Editor’s note: The Salt Lake Tribune published a version of this op-ed here. We are reposting this so that interested readers can view the citations.
Alcohol is a merciless killer. Every 53 minutes, alcohol-impaired driving kills someone on the roads in America, according to federal government data. Almost 10,000 lives lost unnecessarily each year. In 2011, 181 of these deaths were children under 14.
Controlling the production and use of alcoholic beverages saves innocent lives from such a tragic and premature end. These laws prevent traffic deaths by keeping impaired drivers off the road. They help safeguard innocent people from domestic violence and sexually transmitted diseases caused by alcohol-impaired decision making. And they protect the vulnerable and susceptible, such as children and recovering alcoholics, from the chains of alcohol abuse and addiction.
Yet despite all the benefits to society from alcohol control laws – grounded in common sense, sound research, and clear-minded observation – some people still fight efforts to improve Utah’s alcohol control laws.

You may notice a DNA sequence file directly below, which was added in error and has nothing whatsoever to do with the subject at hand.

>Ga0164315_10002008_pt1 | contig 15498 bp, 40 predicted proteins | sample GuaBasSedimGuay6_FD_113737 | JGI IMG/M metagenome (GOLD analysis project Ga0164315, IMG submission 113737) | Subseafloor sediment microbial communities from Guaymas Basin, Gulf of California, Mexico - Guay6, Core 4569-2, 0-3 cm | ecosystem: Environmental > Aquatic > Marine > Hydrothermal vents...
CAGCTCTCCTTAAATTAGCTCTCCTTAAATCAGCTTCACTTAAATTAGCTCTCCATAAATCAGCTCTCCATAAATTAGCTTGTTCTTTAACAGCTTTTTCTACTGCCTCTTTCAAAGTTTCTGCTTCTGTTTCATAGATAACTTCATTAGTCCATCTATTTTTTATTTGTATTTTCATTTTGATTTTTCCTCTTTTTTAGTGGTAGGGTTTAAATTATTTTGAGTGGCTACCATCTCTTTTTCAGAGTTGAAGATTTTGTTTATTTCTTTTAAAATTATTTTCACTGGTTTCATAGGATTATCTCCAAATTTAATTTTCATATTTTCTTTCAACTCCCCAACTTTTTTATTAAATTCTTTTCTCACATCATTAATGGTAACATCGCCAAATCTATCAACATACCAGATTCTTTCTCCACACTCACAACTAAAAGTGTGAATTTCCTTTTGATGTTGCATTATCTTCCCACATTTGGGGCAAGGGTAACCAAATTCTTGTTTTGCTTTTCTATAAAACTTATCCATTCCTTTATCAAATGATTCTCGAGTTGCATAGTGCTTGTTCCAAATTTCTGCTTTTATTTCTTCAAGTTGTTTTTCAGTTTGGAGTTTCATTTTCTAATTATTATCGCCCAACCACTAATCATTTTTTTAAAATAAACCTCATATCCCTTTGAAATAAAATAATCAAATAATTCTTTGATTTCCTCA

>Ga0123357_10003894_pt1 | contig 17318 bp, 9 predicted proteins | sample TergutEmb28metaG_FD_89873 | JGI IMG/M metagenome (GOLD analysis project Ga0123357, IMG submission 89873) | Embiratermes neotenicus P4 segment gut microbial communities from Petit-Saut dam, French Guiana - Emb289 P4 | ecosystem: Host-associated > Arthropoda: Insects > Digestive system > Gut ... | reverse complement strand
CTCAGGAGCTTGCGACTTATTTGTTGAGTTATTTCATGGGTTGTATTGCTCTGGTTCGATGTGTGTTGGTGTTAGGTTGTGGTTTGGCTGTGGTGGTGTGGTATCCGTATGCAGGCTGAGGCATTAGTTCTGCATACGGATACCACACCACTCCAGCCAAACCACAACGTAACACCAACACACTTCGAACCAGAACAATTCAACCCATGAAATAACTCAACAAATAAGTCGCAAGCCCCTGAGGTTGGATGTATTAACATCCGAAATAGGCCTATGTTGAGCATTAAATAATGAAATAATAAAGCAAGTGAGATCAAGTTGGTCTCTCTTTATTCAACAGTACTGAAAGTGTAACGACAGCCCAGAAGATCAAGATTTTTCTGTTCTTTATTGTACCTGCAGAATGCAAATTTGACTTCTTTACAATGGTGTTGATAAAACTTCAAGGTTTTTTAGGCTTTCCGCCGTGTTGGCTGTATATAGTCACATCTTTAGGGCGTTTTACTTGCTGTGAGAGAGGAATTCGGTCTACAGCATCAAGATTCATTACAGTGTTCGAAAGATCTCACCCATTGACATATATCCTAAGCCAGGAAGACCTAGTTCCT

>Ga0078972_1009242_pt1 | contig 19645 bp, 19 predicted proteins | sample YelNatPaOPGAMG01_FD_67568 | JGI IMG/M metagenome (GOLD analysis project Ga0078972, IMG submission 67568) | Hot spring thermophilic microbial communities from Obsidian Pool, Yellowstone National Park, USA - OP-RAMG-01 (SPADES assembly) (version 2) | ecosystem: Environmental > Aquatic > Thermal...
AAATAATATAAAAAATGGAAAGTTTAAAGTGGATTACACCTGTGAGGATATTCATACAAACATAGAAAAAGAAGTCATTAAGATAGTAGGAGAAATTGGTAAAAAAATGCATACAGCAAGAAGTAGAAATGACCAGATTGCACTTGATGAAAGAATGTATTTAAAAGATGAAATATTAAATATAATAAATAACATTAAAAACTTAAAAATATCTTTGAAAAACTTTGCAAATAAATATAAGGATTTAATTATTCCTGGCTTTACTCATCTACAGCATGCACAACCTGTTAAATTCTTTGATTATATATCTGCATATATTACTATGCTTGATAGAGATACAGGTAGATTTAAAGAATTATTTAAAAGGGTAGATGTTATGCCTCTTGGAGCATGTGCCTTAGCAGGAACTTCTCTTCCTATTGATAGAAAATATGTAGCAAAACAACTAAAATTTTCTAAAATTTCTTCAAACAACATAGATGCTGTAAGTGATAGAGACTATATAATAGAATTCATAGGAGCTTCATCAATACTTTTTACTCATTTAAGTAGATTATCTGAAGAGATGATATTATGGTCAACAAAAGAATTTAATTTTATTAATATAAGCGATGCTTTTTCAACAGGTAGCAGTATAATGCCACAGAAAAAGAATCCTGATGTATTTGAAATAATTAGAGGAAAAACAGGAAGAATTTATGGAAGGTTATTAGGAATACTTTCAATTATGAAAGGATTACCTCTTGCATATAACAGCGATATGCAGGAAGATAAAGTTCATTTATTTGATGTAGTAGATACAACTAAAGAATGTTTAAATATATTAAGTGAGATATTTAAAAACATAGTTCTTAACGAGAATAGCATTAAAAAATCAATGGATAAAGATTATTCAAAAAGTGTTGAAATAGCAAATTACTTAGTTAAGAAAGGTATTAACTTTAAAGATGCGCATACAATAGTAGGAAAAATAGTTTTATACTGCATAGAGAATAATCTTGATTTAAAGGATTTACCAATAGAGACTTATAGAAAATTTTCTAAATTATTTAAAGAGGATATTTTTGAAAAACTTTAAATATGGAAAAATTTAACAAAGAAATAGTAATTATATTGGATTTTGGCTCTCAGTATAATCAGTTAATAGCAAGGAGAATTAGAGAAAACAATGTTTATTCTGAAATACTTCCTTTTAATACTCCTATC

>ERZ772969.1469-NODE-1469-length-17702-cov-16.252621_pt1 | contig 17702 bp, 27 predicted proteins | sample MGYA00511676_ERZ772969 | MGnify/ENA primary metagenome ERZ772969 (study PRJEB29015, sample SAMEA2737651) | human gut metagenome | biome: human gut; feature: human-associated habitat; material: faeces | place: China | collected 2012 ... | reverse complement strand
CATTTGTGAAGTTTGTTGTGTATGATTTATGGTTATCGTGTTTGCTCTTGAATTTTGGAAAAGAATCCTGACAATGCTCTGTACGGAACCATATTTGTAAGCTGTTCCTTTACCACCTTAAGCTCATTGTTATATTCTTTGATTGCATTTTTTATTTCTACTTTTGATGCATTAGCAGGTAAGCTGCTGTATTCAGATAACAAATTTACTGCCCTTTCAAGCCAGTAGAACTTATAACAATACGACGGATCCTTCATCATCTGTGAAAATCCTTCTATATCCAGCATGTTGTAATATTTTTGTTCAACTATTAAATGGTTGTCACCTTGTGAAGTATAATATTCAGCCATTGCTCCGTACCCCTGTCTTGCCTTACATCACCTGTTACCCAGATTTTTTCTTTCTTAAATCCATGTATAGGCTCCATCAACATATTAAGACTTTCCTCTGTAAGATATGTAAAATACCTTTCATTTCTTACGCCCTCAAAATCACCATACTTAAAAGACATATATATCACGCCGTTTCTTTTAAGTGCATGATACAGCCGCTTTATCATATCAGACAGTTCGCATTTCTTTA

Those who profit from looser liquor laws have come out screaming “NO!” in response to efforts to provide policymakers with research and facts regarding the National Transportation Safety Board’s recommendation that states should lower the limit for blood alcohol content (BAC) – for all drivers – from 0.08 percent to 0.05 percent.
Alas, their objections to this proposed improvement are refuted by decades of sound research. (Read on for citations.)